Going into lockdown meant confronting my PTSD head on

Going into lockdown meant confronting my PTSD head on

I was told that it was normal. The sudden panic, the flashbacks, the insomnia. All normal.

My GP explained that this was a common response to trauma and that post-traumatic stress often manifests itself in these ways.

‘You’ve been through a lot’, my GP stated. ‘You lost a baby a few weeks ago’.

Four and a half weeks ago, I thought to myself. New Year’s Day.

In the weeks that followed my PTSD diagnosis, I was scared to sit alone with my grief. It became louder when I was at rest, so I kept myself busy (but not just busy, exhausted).

I survived on pockets of sleep and masked my panic with productivity. Outwardly functioning while inwardly collapsing felt like the only option. Admitting that I was suffering meant admitting that I wasn’t coping. And I was a coper.

Instead of truly acknowledging the loss of my baby at 10 weeks, I learned to separate myself from what happened.

At work, I completed tasks, contributed at meetings, smiled and stayed late. I trained at the gym and remembered to wipe down the machines. In cafes, I finished chapters and counted exact change.

This person was capable. This person had not been wheeled to an operating theatre to have her uterus scraped while her husband and mother sat distant in a waiting room.

In the outside world, it was easier to keep the memories at arm’s length. There was comfort in endless to-do lists.

But that soon came to an abrupt end. With the introduction of lockdown procedures, came the blocking of all my escape routes.

In the first week of lockdown, I cried each time I went to the bathroom

At first, it was unbearable. My home felt unsafe – hooks in every room to pull me back.

The kitchen where I used to wretch at the smell of coffee grounds and washing up liquid. The living room where I sat wide-eyed with my husband discussing what we would look like as parents. The secret place (I asked my husband to hide them) that held our eight week ultrasound photos – the only proof of our little blob of life with their pixel heart beating.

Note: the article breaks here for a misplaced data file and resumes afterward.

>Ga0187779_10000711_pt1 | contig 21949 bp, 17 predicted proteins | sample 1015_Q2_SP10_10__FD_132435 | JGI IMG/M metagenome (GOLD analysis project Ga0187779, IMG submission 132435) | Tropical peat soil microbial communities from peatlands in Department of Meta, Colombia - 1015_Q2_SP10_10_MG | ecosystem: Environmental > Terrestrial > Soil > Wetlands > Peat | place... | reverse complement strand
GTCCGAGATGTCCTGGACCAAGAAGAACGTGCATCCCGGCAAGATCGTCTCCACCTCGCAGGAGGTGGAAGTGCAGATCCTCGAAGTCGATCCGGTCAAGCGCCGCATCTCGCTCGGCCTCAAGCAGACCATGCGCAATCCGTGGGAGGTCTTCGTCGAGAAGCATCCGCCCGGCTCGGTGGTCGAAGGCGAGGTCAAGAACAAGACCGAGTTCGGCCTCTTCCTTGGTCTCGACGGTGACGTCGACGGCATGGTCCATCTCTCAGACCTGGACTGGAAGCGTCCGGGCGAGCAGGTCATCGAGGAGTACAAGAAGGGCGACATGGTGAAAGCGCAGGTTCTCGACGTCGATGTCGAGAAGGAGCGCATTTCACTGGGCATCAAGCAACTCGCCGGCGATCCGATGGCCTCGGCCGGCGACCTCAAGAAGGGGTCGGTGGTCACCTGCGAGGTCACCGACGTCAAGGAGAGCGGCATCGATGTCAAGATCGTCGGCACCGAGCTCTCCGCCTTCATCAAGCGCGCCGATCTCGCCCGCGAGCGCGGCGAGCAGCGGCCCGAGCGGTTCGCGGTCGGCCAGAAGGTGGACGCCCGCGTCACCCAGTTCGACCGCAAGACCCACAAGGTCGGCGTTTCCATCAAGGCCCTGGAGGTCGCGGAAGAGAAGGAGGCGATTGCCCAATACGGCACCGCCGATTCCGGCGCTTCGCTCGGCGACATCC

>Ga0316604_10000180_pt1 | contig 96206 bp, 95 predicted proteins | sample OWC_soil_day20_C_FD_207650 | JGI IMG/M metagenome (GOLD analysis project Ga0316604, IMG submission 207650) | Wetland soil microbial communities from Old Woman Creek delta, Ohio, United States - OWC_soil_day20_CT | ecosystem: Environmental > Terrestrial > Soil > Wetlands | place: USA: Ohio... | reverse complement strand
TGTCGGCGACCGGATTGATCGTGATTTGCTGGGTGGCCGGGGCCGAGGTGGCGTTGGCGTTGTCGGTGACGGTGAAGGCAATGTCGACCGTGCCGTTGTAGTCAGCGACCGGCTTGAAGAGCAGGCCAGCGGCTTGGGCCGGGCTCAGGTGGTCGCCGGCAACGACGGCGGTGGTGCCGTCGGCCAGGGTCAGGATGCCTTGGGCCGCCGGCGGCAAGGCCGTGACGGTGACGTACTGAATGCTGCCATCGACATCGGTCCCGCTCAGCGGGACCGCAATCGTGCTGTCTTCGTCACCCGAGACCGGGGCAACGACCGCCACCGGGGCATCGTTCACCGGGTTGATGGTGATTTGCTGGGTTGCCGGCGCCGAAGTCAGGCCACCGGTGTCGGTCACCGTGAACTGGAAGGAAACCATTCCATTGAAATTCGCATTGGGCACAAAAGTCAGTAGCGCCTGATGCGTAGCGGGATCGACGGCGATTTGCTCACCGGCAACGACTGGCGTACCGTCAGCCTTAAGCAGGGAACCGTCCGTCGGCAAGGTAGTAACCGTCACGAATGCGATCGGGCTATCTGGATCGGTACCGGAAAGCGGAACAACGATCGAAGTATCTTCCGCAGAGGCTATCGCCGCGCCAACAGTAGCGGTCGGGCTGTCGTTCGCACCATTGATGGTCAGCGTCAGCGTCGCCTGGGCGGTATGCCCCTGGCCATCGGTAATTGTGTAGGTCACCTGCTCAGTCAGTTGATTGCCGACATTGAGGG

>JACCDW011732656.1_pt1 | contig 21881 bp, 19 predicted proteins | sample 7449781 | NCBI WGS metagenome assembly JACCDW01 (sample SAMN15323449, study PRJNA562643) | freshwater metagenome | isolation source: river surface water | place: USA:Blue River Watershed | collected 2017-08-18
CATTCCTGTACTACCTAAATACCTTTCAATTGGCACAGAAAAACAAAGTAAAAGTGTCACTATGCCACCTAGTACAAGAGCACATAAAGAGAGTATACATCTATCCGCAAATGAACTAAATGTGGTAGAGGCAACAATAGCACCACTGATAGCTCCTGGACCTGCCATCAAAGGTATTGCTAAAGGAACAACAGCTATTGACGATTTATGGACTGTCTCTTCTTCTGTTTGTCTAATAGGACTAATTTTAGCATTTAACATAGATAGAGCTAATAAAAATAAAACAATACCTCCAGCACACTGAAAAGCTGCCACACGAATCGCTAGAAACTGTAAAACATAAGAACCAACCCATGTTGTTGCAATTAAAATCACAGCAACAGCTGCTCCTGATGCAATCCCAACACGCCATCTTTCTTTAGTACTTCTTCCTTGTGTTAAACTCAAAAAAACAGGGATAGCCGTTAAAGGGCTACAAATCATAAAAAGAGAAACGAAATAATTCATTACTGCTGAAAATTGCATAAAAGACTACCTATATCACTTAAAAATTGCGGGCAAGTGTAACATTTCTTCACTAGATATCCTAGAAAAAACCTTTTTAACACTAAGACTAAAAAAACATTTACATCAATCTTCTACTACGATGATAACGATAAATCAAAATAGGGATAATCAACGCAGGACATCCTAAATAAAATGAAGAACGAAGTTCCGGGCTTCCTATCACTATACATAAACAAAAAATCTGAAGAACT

Every room was stuffed with the memories of what should have been. Here, my miscarriage was too close and too loud. The flashbacks became more frequent and less controllable.

In the first week of lockdown, I cried each time I went to the bathroom.

Even though there weren’t any, I could still see red streaks in my underwear, then blood pooling out of me in clumps like wet fruit. Invisible cramps left me doubled over.

I knew it wasn’t real, but time had shifted and I was back once again – calling on my husband, apologising, telling him we needed to get to the hospital.

And when the narrative began, I couldn’t cut it short. I miscarried and I kept miscarrying.

I desperately wanted the noise of my normal routine back. But drowning out my pain hadn’t caused it to disappear, and addressing this fact began a process of healing.

Now, instead of using my daily walks as a distraction, I leave my headphones at home, and listen to myself.

When I feel a stab of panic, I acknowledge it, but remind myself that there is safety in the present moment.

I count people, cars, colours, and take deep, purposeful breaths. Grounding exercises like these have become a way of managing intrusive thoughts. But it isn’t easy. It’s a tugging daily process of learning and unlearning.

When lockdown ends, I refuse to pick up where I left off.

These past weeks have shown me that there is strength in pausing for breath. I’ve stopped seeing my unpregnant body as a failure and I’m beginning to treat it with kindness.

Some days will be better than others – I understand that the passing of time won’t chip away at my grief in a predictable way.

I’ll carry my loss into the future knowing that there will be days when it becomes too heavy to bear. But when that happens, I won’t punish myself by ignoring the hurt.

I’ll focus on my breathing and the life around me. I’ll know that I am safe and in that moment, that’s enough.

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